The stories of other survivors are sometimes 10x more phenomenal One woman staying in my hotel (individual beach bungalows) was sleeping in her room when the wave hit - a very likely place for Ryan and I to have been. The water burst through the front door and window, then exploded the back wall of concrete, sweeping her along with the debris.
One man on the boat from Phi Phi to Phuket had two broken legs and watched his wife and three children get swept out to sea and die. It just makes me feel so lucky to be alive.
We're now in Bangkok, recovering in some hospital for foreigners, on the U.S. embassy's bill I think. Treatment here has been great. I broke my pelvis in two places, but am learning to walk today with some crutches.
Ryan almost lost two toes and has some deep gashes in his legs, but we are doing fine.
Please don't worry about us. While we are badly injured and barely escaped with our lives, we saw an incredible amount of death in the last couple of days and we feel fortunate to be alive, together and having a second chance in life.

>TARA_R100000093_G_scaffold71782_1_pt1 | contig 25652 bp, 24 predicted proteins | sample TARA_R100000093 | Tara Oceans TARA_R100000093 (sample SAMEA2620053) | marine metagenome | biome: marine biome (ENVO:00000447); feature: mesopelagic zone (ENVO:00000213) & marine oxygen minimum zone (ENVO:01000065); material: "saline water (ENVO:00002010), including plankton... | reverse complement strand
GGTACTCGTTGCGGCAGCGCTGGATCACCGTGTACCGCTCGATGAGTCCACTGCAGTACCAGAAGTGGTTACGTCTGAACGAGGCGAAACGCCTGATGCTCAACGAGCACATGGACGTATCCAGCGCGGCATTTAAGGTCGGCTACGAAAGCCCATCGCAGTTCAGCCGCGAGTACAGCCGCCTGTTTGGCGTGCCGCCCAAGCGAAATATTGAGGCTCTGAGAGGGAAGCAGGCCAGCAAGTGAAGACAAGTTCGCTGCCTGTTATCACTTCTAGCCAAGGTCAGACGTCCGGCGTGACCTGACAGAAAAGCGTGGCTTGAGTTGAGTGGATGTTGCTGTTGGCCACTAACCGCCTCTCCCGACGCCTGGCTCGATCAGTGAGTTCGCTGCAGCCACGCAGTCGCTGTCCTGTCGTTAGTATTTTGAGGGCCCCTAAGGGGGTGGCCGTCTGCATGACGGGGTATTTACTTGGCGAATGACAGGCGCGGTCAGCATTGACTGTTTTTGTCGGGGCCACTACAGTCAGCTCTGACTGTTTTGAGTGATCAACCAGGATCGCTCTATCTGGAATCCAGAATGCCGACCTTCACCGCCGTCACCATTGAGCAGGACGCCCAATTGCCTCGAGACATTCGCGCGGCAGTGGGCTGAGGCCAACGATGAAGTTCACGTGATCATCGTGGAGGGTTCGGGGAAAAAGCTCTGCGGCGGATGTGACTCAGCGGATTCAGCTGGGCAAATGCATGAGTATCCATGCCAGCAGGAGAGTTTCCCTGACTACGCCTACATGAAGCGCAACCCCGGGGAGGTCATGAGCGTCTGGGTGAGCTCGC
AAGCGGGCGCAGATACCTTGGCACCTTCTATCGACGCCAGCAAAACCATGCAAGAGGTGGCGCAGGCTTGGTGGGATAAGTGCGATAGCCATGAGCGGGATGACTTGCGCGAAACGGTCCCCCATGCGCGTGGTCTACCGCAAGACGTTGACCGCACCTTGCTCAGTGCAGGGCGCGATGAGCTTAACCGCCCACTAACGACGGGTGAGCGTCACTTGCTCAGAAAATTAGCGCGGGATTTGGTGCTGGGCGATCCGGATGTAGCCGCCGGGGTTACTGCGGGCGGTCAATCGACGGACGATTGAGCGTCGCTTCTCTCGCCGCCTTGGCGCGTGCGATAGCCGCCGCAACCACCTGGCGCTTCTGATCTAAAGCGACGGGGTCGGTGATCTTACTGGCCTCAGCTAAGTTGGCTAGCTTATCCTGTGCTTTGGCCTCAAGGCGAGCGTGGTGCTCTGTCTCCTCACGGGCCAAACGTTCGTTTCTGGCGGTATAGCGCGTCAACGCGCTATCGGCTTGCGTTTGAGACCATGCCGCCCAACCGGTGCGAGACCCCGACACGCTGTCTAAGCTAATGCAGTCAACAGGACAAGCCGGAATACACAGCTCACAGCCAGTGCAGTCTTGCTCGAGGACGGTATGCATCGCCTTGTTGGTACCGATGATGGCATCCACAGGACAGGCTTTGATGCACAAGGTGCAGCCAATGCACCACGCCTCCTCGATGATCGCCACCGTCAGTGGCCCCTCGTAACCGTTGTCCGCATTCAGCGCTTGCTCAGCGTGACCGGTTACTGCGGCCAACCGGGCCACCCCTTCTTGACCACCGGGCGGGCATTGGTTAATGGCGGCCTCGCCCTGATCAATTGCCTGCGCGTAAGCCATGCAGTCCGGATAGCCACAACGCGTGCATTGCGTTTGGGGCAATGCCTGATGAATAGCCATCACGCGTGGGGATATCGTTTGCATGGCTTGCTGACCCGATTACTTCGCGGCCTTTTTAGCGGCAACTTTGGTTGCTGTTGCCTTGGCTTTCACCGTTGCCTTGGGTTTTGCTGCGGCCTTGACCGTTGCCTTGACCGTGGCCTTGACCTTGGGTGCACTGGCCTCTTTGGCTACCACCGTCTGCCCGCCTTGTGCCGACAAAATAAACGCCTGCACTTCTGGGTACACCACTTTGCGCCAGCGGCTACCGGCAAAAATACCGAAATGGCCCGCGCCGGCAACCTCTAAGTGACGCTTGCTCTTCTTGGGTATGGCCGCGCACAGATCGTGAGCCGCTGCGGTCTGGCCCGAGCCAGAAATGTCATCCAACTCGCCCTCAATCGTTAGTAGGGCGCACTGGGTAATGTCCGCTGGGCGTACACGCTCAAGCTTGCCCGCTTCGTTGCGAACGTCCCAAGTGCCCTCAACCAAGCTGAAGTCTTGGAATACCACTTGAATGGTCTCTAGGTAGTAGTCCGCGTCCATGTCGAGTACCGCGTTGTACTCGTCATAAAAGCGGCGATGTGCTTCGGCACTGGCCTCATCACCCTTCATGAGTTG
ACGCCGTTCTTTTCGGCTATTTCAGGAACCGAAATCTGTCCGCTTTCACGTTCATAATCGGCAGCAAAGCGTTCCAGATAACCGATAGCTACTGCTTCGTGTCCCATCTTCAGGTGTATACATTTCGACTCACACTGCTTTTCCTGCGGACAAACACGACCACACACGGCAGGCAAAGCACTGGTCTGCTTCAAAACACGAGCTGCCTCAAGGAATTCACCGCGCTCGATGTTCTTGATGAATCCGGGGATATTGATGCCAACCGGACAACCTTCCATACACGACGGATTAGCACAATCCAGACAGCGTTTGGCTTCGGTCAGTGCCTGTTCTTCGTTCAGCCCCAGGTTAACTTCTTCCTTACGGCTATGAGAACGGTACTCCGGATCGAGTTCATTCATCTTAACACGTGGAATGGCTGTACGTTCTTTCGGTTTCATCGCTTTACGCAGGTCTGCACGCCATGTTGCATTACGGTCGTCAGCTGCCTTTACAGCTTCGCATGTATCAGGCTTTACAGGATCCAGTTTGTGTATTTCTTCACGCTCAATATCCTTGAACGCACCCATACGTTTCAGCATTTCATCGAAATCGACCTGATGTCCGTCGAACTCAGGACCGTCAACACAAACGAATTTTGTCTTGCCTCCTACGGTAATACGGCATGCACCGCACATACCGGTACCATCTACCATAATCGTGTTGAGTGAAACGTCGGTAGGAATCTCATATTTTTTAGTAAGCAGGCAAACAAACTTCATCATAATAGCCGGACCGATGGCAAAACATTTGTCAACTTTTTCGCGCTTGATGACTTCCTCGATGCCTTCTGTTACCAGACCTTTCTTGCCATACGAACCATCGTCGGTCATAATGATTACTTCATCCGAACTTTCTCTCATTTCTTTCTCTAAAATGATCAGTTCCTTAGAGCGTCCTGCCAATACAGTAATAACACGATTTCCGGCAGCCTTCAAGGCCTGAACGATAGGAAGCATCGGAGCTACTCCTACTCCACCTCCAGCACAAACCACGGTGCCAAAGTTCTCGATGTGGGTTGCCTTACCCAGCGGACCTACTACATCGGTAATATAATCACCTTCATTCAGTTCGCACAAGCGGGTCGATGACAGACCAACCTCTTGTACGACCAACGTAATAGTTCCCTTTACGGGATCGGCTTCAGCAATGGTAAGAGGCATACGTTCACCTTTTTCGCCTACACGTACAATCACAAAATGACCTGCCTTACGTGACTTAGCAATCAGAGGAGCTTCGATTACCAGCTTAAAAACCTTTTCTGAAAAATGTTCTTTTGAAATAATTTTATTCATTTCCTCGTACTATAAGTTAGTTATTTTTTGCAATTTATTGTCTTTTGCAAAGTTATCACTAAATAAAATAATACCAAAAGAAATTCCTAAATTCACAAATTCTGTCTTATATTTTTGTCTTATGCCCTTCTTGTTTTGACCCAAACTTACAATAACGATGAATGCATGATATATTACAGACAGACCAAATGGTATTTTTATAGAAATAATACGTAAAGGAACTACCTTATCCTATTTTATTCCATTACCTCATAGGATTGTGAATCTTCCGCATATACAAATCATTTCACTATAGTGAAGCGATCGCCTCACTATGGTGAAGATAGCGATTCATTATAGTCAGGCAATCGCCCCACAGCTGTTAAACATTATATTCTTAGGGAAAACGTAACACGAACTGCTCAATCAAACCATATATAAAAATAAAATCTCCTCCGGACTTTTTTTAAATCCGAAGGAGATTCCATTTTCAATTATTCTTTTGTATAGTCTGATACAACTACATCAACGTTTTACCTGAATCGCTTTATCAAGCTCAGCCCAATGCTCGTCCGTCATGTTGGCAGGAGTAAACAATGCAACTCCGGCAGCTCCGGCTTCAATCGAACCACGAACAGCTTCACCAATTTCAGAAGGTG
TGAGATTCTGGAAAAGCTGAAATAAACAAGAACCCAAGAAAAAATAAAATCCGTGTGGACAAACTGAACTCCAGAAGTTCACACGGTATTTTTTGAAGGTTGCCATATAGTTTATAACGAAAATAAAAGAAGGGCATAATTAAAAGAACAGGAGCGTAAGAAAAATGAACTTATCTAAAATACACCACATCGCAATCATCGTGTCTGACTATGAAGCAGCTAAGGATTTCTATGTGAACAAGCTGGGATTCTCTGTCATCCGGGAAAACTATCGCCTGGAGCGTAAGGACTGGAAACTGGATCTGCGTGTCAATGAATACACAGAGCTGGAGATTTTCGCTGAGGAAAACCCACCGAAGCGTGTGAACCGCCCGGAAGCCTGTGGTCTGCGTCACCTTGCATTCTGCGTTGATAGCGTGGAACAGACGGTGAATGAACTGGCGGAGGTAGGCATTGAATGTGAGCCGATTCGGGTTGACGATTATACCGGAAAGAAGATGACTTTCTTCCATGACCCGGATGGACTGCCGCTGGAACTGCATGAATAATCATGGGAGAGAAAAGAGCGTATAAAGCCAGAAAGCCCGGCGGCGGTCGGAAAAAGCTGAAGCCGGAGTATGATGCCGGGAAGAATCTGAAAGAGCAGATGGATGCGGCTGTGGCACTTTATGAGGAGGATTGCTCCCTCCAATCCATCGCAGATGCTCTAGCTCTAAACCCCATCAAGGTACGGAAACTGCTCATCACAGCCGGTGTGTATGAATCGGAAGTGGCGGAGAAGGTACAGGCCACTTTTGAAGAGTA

I hope everyone had a great Christmas, I know this is one I'll never forget.
Let's just hope the people of the world -- and the media at large -- are capable of focusing on this problem until everyone is safe and sound. God knows that in the past disasters have been quickly forgotten after the initial media hype. An example: The millions of lives being lost and threatened in various regions of Africa -- thanks to ethnic cleansing, guerrilla warfare, disease, and starvation-- are too often ignored simply because their problems have been around for so long that it's hard to conjure up fresh sympathy (or, for the media, to find "a new angle" to the story).
Time will tell whether the death-dealing Indian Ocean tidal waves are merely the unique tale-of-the-moment, or if the world will honestly overcome it's attention deficit disorder for long enough to save the survivors from Cholera, war, homelessness, and hunger. Then, perhaps we can use our resources to help other needy nations suffering tremendous losses -- even if they haven’t been hit by an exciting news event like a gigantic wave.
[Note: "Phuket" is reportedly pronounced Poo-ket or pOO' kit, not "Fuckette"]